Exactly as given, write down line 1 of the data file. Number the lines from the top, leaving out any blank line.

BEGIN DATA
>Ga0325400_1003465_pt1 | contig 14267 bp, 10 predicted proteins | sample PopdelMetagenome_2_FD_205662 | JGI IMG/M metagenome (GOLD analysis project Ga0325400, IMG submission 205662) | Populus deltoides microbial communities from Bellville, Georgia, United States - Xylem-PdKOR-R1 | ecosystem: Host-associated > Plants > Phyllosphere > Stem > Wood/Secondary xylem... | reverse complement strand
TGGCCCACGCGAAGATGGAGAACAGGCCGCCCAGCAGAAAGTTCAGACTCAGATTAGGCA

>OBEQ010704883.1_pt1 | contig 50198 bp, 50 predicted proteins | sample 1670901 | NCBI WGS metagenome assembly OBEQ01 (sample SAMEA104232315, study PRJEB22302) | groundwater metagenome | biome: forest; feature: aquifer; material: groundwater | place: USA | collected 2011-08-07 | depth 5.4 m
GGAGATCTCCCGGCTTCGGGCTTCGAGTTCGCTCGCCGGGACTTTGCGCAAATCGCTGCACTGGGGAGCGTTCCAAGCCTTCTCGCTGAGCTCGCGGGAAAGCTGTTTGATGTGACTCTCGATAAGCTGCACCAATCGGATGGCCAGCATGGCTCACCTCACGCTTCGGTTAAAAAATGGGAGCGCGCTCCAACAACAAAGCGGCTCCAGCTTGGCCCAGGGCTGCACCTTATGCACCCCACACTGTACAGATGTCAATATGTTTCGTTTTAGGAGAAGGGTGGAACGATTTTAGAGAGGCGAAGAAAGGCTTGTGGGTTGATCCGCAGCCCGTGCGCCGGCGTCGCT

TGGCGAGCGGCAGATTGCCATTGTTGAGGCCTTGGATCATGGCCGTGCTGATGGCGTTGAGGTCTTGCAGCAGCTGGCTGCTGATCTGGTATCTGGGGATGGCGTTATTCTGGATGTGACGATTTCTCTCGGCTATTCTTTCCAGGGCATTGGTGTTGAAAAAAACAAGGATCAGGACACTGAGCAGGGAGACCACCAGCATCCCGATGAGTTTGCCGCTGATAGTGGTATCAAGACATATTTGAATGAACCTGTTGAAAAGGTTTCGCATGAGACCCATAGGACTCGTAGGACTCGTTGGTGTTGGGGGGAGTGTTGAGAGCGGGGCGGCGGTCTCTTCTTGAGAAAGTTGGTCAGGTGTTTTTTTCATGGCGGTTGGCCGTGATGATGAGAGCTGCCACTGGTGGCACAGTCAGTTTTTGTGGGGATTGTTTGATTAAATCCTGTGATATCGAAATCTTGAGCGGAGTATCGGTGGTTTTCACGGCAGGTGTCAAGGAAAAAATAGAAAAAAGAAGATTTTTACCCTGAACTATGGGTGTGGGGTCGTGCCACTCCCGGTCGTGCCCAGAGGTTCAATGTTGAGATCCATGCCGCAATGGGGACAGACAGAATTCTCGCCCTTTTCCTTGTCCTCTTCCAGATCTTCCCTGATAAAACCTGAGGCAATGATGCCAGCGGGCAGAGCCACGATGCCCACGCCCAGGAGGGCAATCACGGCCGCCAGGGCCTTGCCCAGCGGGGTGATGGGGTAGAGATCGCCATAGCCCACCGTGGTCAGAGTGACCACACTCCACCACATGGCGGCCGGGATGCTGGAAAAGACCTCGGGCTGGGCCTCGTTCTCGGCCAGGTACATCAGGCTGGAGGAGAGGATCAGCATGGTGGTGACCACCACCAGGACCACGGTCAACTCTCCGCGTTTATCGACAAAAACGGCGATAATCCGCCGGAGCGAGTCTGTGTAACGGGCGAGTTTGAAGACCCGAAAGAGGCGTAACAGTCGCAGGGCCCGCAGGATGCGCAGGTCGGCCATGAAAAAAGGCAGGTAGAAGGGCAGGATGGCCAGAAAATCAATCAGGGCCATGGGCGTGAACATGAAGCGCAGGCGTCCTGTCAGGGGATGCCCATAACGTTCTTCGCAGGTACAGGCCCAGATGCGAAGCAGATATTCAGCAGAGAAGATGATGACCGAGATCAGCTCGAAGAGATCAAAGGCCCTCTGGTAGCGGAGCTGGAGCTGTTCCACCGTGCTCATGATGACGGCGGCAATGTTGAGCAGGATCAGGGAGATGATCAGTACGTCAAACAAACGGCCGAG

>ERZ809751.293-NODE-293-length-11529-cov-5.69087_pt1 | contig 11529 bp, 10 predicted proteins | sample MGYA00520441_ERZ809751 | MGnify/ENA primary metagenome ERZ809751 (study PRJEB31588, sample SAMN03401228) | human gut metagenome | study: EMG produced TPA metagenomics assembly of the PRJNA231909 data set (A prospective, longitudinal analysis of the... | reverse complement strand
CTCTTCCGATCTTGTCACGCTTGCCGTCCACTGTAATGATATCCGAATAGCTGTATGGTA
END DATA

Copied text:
>Ga0325400_1003465_pt1 | contig 14267 bp, 10 predicted proteins | sample PopdelMetagenome_2_FD_205662 | JGI IMG/M metagenome (GOLD analysis project Ga0325400, IMG submission 205662) | Populus deltoides microbial communities from Bellville, Georgia, United States - Xylem-PdKOR-R1 | ecosystem: Host-associated > Plants > Phyllosphere > Stem > Wood/Secondary xylem... | reverse complement strand